With enterprise level sales, there are more tiers and layers of management to get through before closing the deal. The process can be long and cumbersome. Deals are known to die at any number of points along the process, due to the friction. For many businesses, this is reason enough to make enterprise sales a low priority.

  1. Lack of clarity

Gallup’s State of the American Workplace report revealed a somewhat startling fact: Only 50% of U.S. workers have a clear and definite idea of what’s expected of them in their jobs. This means that when dealing with enterprise leads, it’s often extra hard to find someone who believes they have the power to make decisions, and is motivated to wield this power.

  1. It just plain takes more work

Moving through these additional tiers means there’s more follow-up, additional information and non-standard work. It draws out the process, sometimes taking months, or even years, to close the deal. As the time passes, the uncertainty, risks, doubt, and costs add up.

 

Three Ways to Overcome the Challenges

Just because it can be hard to land a deal with a large client doesn’t mean it can’t (or shouldn’t) be done.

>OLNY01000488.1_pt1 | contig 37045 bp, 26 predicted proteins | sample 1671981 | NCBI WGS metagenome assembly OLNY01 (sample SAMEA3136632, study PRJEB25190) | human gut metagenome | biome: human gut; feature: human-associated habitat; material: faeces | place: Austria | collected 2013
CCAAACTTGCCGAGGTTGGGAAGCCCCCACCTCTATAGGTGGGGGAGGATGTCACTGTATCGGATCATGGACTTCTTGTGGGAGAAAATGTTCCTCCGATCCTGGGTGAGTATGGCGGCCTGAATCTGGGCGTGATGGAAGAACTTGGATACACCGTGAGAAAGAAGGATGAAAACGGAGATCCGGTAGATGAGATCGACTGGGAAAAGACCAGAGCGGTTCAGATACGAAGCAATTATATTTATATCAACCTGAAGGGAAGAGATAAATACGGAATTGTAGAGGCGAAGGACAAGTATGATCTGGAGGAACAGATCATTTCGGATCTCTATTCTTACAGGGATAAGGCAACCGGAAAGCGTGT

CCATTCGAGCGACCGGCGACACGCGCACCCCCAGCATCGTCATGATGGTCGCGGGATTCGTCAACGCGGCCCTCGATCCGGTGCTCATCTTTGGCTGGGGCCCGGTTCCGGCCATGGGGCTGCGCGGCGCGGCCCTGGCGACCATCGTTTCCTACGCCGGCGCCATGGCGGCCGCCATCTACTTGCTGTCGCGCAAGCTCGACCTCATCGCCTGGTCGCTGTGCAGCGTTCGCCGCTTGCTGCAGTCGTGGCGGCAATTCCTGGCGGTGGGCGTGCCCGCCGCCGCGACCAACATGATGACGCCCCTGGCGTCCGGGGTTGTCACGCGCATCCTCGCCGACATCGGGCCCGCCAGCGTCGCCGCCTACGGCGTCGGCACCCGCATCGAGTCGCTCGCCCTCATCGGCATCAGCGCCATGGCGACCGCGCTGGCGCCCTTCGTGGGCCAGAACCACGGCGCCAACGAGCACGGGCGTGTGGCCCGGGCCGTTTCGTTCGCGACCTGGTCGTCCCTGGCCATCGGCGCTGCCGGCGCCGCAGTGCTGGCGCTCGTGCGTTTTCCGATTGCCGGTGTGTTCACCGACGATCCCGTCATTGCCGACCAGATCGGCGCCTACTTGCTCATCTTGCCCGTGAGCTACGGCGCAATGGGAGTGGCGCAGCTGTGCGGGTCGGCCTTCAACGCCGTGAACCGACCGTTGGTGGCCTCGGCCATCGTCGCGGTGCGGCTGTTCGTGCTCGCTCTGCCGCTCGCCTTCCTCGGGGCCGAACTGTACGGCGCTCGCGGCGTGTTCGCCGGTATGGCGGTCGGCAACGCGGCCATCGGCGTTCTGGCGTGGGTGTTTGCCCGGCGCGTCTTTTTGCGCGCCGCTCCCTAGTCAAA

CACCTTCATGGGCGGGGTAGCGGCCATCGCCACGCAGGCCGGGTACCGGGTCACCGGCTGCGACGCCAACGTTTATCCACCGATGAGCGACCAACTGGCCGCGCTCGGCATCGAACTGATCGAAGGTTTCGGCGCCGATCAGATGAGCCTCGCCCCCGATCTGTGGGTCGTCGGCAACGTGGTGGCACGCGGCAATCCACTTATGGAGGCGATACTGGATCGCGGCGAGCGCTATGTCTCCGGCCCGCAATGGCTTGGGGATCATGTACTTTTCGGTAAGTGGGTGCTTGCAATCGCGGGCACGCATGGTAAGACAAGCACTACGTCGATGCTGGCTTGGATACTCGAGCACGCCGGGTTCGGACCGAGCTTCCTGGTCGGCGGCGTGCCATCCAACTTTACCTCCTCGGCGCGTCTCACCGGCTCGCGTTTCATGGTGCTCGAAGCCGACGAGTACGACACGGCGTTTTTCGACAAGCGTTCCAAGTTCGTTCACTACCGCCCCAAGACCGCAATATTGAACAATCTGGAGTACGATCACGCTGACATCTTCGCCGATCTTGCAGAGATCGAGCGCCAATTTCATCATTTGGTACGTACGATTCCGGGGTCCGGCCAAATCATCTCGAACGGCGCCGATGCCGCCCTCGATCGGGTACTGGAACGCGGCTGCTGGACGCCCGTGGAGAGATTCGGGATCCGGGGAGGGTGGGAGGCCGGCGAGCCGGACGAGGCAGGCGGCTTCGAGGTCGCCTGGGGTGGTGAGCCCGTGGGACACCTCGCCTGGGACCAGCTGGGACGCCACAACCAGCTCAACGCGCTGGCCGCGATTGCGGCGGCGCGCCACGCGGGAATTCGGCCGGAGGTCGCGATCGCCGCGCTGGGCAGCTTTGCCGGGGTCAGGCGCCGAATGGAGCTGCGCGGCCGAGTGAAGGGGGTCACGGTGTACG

Keep these challenges in perspective, though. “You must follow an effective territory, account and opportunity planning process that maximizes the likelihood that the deals you pursue are the ones you’re most likely to win,” says Brian W. Sullivan, co-author of Sandler Enterprise Selling: Winning, Growing, and Retaining Major Accounts. “And having such an intuitive process that maps what you do best to the opportunities you’re considering pursuing also acts as your guide to insure that you don’t embark on the deals that don’t match your profile.”

Start by developing solid business relationships throughout your target organization, and giving them the information they really need.

Terrence O’Toole, Director of Brokerage and Enterprise Sales at FreightCenter explains that all sales processes need to “include discovery techniques for asking questions that uncover needs and create a demand for your services. Take the information you learn,” he continues, “and tell the story of how the value of your services will support the needs of your client and their customers. When you discover how to make your customers’ customers happy, you will win and grow more enterprise client accounts.”